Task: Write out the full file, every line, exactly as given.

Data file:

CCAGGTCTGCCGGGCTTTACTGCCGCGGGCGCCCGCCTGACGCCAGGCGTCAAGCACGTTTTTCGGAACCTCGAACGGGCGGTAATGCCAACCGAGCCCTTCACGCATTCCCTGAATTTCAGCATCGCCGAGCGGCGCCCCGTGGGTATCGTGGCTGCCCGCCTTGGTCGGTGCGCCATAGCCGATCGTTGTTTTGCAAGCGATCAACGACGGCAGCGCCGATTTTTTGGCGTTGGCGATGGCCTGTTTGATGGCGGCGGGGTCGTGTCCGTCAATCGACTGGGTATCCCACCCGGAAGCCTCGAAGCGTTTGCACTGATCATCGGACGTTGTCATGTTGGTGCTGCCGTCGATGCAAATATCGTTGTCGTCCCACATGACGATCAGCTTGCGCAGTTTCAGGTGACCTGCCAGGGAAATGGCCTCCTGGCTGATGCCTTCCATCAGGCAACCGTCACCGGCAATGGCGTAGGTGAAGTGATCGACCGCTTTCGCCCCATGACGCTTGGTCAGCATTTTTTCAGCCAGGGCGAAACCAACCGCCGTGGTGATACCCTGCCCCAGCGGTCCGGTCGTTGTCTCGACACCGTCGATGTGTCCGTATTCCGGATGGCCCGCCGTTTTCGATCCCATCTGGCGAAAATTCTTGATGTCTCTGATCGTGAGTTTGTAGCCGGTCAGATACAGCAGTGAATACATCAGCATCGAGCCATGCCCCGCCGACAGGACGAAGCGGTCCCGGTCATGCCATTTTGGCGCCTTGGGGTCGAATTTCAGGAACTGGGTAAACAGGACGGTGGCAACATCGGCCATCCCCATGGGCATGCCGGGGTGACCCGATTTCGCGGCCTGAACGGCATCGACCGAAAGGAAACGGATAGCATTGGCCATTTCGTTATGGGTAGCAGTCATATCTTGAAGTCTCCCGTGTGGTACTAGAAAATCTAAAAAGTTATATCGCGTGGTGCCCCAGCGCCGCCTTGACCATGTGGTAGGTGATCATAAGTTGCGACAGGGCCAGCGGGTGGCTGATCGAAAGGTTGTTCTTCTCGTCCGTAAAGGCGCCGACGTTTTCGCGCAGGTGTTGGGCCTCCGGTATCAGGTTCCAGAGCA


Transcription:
CCAGGTCTGCCGGGCTTTACTGCCGCGGGCGCCCGCCTGACGCCAGGCGTCAAGCACGTTTTTCGGAACCTCGAACGGGCGGTAATGCCAACCGAGCCCTTCACGCATTCCCTGAATTTCAGCATCGCCGAGCGGCGCCCCGTGGGTATCGTGGCTGCCCGCCTTGGTCGGTGCGCCATAGCCGATCGTTGTTTTGCAAGCGATCAACGACGGCAGCGCCGATTTTTTGGCGTTGGCGATGGCCTGTTTGATGGCGGCGGGGTCGTGTCCGTCAATCGACTGGGTATCCCACCCGGAAGCCTCGAAGCGTTTGCACTGATCATCGGACGTTGTCATGTTGGTGCTGCCGTCGATGCAAATATCGTTGTCGTCCCACATGACGATCAGCTTGCGCAGTTTCAGGTGACCTGCCAGGGAAATGGCCTCCTGGCTGATGCCTTCCATCAGGCAACCGTCACCGGCAATGGCGTAGGTGAAGTGATCGACCGCTTTCGCCCCATGACGCTTGGTCAGCATTTTTTCAGCCAGGGCGAAACCAACCGCCGTGGTGATACCCTGCCCCAGCGGTCCGGTCGTTGTCTCGACACCGTCGATGTGTCCGTATTCCGGATGGCCCGCCGTTTTCGATCCCATCTGGCGAAAATTCTTGATGTCTCTGATCGTGAGTTTGTAGCCGGTCAGATACAGCAGTGAATACATCAGCATCGAGCCATGCCCCGCCGACAGGACGAAGCGGTCCCGGTCATGCCATTTTGGCGCCTTGGGGTCGAATTTCAGGAACTGGGTAAACAGGACGGTGGCAACATCGGCCATCCCCATGGGCATGCCGGGGTGACCCGATTTCGCGGCCTGAACGGCATCGACCGAAAGGAAACGGATAGCATTGGCCATTTCGTTATGGGTAGCAGTCATATCTTGAAGTCTCCCGTGTGGTACTAGAAAATCTAAAAAGTTATATCGCGTGGTGCCCCAGCGCCGCCTTGACCATGTGGTAGGTGATCATAAGTTGCGACAGGGCCAGCGGGTGGCTGATCGAAAGGTTGTTCTTCTCGTCCGTAAAGGCGCCGACGTTTTCGCGCAGGTGTTGGGCCTCCGGTATCAGGTTCCAGAGCA